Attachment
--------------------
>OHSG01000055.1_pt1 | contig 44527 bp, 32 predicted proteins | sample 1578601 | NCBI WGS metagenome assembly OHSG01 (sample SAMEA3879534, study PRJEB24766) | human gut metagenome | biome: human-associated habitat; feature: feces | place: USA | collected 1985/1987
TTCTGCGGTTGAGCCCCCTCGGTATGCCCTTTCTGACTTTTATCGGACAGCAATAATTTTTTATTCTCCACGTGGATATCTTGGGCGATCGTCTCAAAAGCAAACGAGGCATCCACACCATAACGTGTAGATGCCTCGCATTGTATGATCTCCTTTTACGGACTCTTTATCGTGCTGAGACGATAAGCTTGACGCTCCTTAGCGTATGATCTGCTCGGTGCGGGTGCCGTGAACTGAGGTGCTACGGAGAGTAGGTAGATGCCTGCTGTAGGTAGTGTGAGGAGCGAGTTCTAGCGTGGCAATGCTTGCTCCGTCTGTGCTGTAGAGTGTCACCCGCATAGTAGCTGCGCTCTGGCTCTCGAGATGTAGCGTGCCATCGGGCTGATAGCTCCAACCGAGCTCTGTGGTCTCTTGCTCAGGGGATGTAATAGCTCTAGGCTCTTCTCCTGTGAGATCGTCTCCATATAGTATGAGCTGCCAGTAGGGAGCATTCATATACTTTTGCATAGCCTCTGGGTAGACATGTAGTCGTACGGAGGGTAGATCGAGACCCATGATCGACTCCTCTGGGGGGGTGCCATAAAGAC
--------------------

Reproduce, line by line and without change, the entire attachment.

>OHSG01000055.1_pt1 | contig 44527 bp, 32 predicted proteins | sample 1578601 | NCBI WGS metagenome assembly OHSG01 (sample SAMEA3879534, study PRJEB24766) | human gut metagenome | biome: human-associated habitat; feature: feces | place: USA | collected 1985/1987
TTCTGCGGTTGAGCCCCCTCGGTATGCCCTTTCTGACTTTTATCGGACAGCAATAATTTTTTATTCTCCACGTGGATATCTTGGGCGATCGTCTCAAAAGCAAACGAGGCATCCACACCATAACGTGTAGATGCCTCGCATTGTATGATCTCCTTTTACGGACTCTTTATCGTGCTGAGACGATAAGCTTGACGCTCCTTAGCGTATGATCTGCTCGGTGCGGGTGCCGTGAACTGAGGTGCTACGGAGAGTAGGTAGATGCCTGCTGTAGGTAGTGTGAGGAGCGAGTTCTAGCGTGGCAATGCTTGCTCCGTCTGTGCTGTAGAGTGTCACCCGCATAGTAGCTGCGCTCTGGCTCTCGAGATGTAGCGTGCCATCGGGCTGATAGCTCCAACCGAGCTCTGTGGTCTCTTGCTCAGGGGATGTAATAGCTCTAGGCTCTTCTCCTGTGAGATCGTCTCCATATAGTATGAGCTGCCAGTAGGGAGCATTCATATACTTTTGCATAGCCTCTGGGTAGACATGTAGTCGTACGGAGGGTAGATCGAGACCCATGATCGACTCCTCTGGGGGGGTGCCATAAAGAC